A charming grade II listed farmhouse with outbuildings in a secluded setting less than 2 miles from a station.
Newmans Farm is a Grade II listed farmhouse which is also thought to have been used as a bothy for farmworkers in the area. It has many fine period features throughout and the listing states: "A late C18 or early C19 timber-framed and weatherboarded house
double-hung sashes with glazing bars and north wing has casements. There is a central doorway on the south front, Roofs tiled, with 2 gabled dormers to the north wing". The house has been in the same family for well over forty years and has been painstakingly maintained and updated throughout that time.
The front door opens into an attractive entrance lobby, where a walk-in storage cupboard with wash basin doubles as a wine store and a door leads into the partially-vaulted hallway with a herringbone tiled floor and a staircase leading up to the first floor flanked by a large window. The principal rooms leading off this hall include a large, bright, triple aspect sitting room with an impressive fireplace with flagstone hearth and open grate, where it is believed the harvesters would have congregated after the day's work to cook and eat together. In contrast the kitchen/breakfast room to the left was thoughtfully extended about five years ago and has a neutral stone floor with underfloor heating, contemporary units in cream with pale granite worktops and a range of integrated NEFF appliances including a large fridge, double oven, induction hob, washing machine and dishwasher. The breakfast area has a vaulted ceiling with a large skylight which, along with the bi-folding doors cleverly flood the kitchen with natural light. There is space for a large table and chairs and the doors open onto a terrace within the walled garden. Adjacent to the kitchen is a utility room with matching units, sufficient space for a tall freezer and a door to the walled garden. A third door from the kitchen gives on to the dining room with a deep sash south facing window framing the views over the garden towards the paddocks, a door leading out on to the garden and another attractive open fireplace with wood burner. The dining room leads onto a good size snug with attractive exposed brickwork and fitted cupboards, which in turn leads full circle back into the hall.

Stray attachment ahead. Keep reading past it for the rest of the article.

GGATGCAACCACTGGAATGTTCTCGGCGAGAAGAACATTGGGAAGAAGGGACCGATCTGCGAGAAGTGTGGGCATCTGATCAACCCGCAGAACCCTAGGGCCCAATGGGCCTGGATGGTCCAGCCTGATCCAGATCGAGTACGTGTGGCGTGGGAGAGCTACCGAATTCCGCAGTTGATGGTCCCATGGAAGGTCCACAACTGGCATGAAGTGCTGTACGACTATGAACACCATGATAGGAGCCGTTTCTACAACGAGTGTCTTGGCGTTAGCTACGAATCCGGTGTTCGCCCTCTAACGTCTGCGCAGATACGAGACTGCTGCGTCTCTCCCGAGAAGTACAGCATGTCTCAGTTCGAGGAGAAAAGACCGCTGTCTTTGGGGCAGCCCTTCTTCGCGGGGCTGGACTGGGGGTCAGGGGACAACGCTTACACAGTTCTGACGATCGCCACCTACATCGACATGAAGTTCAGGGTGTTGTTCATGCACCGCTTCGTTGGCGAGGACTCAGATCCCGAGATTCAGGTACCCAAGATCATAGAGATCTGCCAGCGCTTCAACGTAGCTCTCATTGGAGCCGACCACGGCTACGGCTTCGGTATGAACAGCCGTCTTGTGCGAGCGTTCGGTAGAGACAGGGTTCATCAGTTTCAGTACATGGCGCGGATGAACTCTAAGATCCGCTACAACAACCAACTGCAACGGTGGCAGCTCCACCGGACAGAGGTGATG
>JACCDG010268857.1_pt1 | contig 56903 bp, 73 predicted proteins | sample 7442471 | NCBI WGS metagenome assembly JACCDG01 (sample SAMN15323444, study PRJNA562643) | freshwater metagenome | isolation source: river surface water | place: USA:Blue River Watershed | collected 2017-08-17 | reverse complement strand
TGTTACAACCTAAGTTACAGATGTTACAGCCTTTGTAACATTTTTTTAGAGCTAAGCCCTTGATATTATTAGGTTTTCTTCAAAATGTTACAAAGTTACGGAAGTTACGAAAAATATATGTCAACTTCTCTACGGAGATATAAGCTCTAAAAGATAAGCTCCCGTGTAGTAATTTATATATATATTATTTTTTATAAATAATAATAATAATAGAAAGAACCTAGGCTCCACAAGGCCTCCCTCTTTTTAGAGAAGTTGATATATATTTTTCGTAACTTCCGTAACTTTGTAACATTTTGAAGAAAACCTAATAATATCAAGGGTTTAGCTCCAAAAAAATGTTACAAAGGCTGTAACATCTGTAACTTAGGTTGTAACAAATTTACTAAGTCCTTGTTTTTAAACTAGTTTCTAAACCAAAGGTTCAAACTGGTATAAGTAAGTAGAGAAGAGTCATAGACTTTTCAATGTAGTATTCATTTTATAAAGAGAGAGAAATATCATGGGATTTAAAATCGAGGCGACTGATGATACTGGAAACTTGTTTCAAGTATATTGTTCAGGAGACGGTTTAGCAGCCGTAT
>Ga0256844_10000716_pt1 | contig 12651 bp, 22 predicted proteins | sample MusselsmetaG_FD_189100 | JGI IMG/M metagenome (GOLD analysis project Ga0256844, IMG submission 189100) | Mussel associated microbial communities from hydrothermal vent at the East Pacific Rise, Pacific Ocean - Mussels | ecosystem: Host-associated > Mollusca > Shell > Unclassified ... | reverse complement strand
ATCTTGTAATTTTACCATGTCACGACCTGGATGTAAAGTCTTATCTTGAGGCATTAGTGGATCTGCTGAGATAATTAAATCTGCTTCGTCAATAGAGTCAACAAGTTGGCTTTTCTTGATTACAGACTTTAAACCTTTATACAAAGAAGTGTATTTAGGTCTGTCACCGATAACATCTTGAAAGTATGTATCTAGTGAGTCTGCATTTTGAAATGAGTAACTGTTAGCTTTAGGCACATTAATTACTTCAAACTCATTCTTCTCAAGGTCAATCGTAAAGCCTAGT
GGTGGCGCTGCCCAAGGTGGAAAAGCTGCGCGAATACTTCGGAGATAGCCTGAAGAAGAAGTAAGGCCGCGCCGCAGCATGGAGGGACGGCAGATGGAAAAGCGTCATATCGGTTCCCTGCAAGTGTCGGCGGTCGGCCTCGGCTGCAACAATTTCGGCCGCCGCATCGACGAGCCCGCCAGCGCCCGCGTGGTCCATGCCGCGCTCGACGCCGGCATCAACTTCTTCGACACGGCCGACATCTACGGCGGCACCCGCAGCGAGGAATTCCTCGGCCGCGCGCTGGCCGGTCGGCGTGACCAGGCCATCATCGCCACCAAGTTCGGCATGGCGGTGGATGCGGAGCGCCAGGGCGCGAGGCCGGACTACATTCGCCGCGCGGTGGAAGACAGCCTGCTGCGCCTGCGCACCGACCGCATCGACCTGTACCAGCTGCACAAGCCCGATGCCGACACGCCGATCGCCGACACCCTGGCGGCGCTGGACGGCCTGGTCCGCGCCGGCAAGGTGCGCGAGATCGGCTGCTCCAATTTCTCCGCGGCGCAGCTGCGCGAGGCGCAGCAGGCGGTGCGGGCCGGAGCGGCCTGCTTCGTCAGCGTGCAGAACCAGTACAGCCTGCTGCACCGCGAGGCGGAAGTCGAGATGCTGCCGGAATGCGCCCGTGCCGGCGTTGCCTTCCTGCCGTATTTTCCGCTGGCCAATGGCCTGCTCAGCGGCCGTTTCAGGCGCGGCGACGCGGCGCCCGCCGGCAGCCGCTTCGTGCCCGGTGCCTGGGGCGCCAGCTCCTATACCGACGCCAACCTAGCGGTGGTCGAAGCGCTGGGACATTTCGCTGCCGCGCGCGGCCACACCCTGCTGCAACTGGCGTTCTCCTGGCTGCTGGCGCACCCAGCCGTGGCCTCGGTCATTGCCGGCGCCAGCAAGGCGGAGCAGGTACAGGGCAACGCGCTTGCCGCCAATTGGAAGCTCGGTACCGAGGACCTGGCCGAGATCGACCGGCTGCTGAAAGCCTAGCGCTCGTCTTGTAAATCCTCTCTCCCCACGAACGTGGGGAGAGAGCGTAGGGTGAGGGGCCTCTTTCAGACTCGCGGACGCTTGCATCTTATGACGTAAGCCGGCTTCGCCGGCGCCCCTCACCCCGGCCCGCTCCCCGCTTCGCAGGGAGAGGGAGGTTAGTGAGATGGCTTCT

The galleried landing on the first floor gives on to four bedrooms including the master suite and its dual aspect bedroom with vaulted ceiling, exposed beams and dormer windows facing east over the walled garden and west towards panoramic rural views. The adjoining dressing room has built-in wardrobes and leads through to the three piece white en suite. The other three bedrooms are all bright and airy, with sash windows looking south, and bedroom two has a pretty period fireplace. The family bathroom has a four piece suite with separate shower cubicle and a built-in storage cupboard. There is also a walk-in storage cupboard and a spacious shelved airing cupboard.
The house occupies a sheltered position at the end of a private road (owned by the surrounding landowner) and is approached along a shingle drive providing ample parking space and access to a detached garage (with additional loft storage) situated to the left of the house. The boundaries are well maintained and planted with hornbeam to the north and south and a mixture of hawthorn and blackthorn to the west. The established gardens include various herbaceous borders with mature planting and a selection of specimen trees planted by the owners over forty years ago. The walled garden is thoughtfully landscaped, with access to the lawns and paddocks that provide uninterrupted views over the adjoining farmland. There is a brick built stable block next to the paddocks which has an insulated metal roof, lighting, mains water and additional storage for hay.
The current owners purchased the adjacent Essex timber barn in 1999 and undertook a programme of modernisation which included the installation of concrete floors, stripping the weather boarding, covering the body of the barn with Tyvek and replacing the boarding. The extensive space with its exposed timbers and traditional midstrey is currently configured with stairs leading to a first floor study/home office space but offers considerable potential for alternative use.
The farmhouse was fitted with Photo-Voltaic (PV) panels in July 2012. These panels keep energy demands low while earning £0.21 per kW/hr for a period of 20 years, of which 13 years remain.
View payable Stamp Duty for this property